{
        name = std::move(other.name);
        return *this;
    }

    void swap(my_type &other)
    {
            name.swap(other.name);
    }

private:
    std::string name;
};

If you really need strong exception safety for assignment, design it once and be explicit about it (edit to include suggestion by Luc Danton):

template <class C>
typename std::enable_if
<
    std::is_nothrow_move_assignable<C>::value,
    C&
>::type
strong_assign(C& c, C other)
{
    c = std::move(other);
    return c;
}

template <class C>
typename std::enable_if
<
    !std::is_nothrow_move_assignable<C>::value,
    C&
>::type
strong_assign(C& c, C other)
{
    using std::swap;
    swap(c, other);
    return c;
}

Now your clients can choose between efficiency (my type::operator=), or strong exception safety using strong_assign.

share|improve this answer
    
Thanks for the great response. My problem is how do I know whether the compiler is actually choosing to do these properly. With move semantics I starting to return "on the stack" heavier and heavier objects with the knowledge that move semantics make it cheap. Of course if the the compiler is doing as I hope the then I am actively shooting myself in the foot by copying lots of strings and other heavy containers. Non the less thanks for your answer I will do as you advise. –  111111 Sep 17 '11 at 22:41
    
@111: if the object is "heavy", then I wonder if move semantics are important. Move semantics are useful for light controller objects that manage a heavy resource, where deep copying of the resource is undesirable or impossible. –  Kerrek SB Sep 17 '11 at 22:44
1  
@111111: You'll know what the compiler is doing because it is completely specified. Just like the defaulted copy is specified by copying each base and member, defaulted move is specified by moving each base and member. If that's the right thing for your class, then go with the default, else write it yourself or disable it (no different than dealing with copy). For types like std::string, you should be able to count on them having a fast move constructor and move assignment. If you're unsure, measure. There's a great new <chrono> header making it very simple to do accurate timings! :-) –  Howard Hinnant Sep 17 '11 at 23:14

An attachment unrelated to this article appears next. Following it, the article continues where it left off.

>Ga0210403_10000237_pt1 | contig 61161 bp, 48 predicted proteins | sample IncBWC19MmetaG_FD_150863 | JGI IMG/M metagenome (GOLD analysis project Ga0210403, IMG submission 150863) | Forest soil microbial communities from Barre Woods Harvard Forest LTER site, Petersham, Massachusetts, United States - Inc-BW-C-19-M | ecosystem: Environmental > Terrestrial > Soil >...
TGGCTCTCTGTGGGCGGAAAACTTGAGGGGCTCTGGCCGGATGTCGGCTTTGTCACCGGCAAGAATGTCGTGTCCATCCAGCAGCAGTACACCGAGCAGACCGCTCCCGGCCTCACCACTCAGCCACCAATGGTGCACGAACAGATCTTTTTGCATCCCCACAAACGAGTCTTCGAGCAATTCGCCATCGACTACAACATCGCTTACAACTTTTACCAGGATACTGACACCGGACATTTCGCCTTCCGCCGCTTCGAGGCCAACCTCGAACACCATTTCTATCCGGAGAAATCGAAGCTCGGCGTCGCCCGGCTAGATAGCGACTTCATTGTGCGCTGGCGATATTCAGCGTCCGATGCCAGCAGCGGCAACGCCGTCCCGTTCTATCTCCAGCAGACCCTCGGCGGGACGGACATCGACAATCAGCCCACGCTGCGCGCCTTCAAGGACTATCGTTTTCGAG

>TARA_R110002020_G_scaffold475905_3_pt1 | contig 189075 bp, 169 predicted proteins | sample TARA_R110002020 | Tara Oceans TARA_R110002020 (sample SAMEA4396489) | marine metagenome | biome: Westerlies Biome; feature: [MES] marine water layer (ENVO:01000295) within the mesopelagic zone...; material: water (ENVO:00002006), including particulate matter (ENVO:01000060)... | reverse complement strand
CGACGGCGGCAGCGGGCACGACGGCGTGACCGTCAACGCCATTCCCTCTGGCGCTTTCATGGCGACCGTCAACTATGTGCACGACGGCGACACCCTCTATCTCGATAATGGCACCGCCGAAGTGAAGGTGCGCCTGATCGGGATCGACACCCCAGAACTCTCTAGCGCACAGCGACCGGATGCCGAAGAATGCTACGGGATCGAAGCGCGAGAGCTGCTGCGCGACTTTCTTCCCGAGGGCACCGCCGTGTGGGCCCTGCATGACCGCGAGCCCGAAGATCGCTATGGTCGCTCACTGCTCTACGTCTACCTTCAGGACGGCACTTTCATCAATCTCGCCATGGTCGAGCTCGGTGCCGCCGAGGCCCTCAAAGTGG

Kerrek: By heavy object I mean a heavy object to copy for example an object containing a number of string (say 10) in my opinion is ok to move. as swapping a string is a light weight operation. however I would not want to be copying an object containing 10 string with any sort of frequency. –  111111 Sep 18 '11 at 0:26
1  
Some questions on what you're doing: I was under the impression that writing valued constructors (and setters/valued assignment) using pass-by-value like you did was the new idiom, but that moving the parameter into the member was preferred; and why write a swap here? Is this meant to be illustrative only, for cases where that member does more than what's shown here? Or perhaps in case there are members that do not necessarily have nothrow move? I would have thought the default std::swap satisfactory here. –  Luc Danton Sep 18 '11 at 8:14

Did you closely read the error message? It sees two errors, that you have multiple copy-assignment operators and multiple move-assignment operators. And it's exactly right!

Special members must be specified at most once, no matter if they're defaulted, deleted, conventionally defined, or implicitly handled by being left out. You have two copy-assignment operators (one taking my_type, the other taking my_type const &) and two move-assignment operators (one taking my_type, the other taking my_type &&). Note that the assignment operator that takes my_type can handle lvalue and rvalue references, so it acts as both copy- and move-assignment.

The function signature of most special members have multiple forms. You must pick one; you cannot use an unusual one and then delete the conventional one, because that'll be a double declaration. The compiler will automatically use an unusually-formed special member and won't synthesize a special member with the conventional signature.

(Notice that the errors mention three candidates. For each assignment type, it sees the appropriate deleted method, the method that takes my_type, and then the other deleted method as an emergency near-match.)

share|improve this answer

Are you supposed to be deleting those overloads of the assignment operator? Shouldn't your declaration of the assignment operator be a template or something? I don't really see how that is supposed to work.

Note that even if that worked, by implementing the move assignment operator that way, the resources held by the object that was just moved from will be released at the time its lifetime ends, and not at the point of the assignment. See here for more details:

http://cpp-next.com/archive/2009/09/your-next-assignment/

share|improve this answer
    
No, the internal data or the R-value will be swapped into the new object (the parameter for the operator=) and the empty data in the new object is what is deleted when the r-value is release. –  111111 Sep 17 '11 at 22:11